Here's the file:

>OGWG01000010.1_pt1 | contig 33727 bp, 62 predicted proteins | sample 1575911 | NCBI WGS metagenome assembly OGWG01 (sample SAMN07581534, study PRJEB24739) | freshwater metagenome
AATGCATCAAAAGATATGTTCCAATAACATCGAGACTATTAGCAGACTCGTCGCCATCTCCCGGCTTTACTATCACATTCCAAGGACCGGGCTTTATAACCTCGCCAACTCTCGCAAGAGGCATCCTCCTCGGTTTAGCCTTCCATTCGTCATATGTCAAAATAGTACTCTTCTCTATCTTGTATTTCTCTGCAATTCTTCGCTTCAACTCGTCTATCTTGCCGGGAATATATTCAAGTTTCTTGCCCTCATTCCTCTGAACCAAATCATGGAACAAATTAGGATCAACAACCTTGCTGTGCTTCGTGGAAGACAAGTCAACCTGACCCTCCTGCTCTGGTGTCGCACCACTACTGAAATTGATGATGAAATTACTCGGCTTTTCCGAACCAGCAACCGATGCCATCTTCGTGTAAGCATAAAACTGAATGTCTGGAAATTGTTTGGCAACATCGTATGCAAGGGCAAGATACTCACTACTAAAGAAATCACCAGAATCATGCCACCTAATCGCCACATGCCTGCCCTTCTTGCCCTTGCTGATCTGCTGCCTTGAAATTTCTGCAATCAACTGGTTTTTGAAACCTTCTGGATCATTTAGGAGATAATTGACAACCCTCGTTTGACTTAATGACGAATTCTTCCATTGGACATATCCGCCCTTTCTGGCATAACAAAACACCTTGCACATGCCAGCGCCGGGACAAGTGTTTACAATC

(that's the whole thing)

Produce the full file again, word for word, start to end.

>OGWG01000010.1_pt1 | contig 33727 bp, 62 predicted proteins | sample 1575911 | NCBI WGS metagenome assembly OGWG01 (sample SAMN07581534, study PRJEB24739) | freshwater metagenome
AATGCATCAAAAGATATGTTCCAATAACATCGAGACTATTAGCAGACTCGTCGCCATCTCCCGGCTTTACTATCACATTCCAAGGACCGGGCTTTATAACCTCGCCAACTCTCGCAAGAGGCATCCTCCTCGGTTTAGCCTTCCATTCGTCATATGTCAAAATAGTACTCTTCTCTATCTTGTATTTCTCTGCAATTCTTCGCTTCAACTCGTCTATCTTGCCGGGAATATATTCAAGTTTCTTGCCCTCATTCCTCTGAACCAAATCATGGAACAAATTAGGATCAACAACCTTGCTGTGCTTCGTGGAAGACAAGTCAACCTGACCCTCCTGCTCTGGTGTCGCACCACTACTGAAATTGATGATGAAATTACTCGGCTTTTCCGAACCAGCAACCGATGCCATCTTCGTGTAAGCATAAAACTGAATGTCTGGAAATTGTTTGGCAACATCGTATGCAAGGGCAAGATACTCACTACTAAAGAAATCACCAGAATCATGCCACCTAATCGCCACATGCCTGCCCTTCTTGCCCTTGCTGATCTGCTGCCTTGAAATTTCTGCAATCAACTGGTTTTTGAAACCTTCTGGATCATTTAGGAGATAATTGACAACCCTCGTTTGACTTAATGACGAATTCTTCCATTGGACATATCCGCCCTTTCTGGCATAACAAAACACCTTGCACATGCCAGCGCCGGGACAAGTGTTTACAATC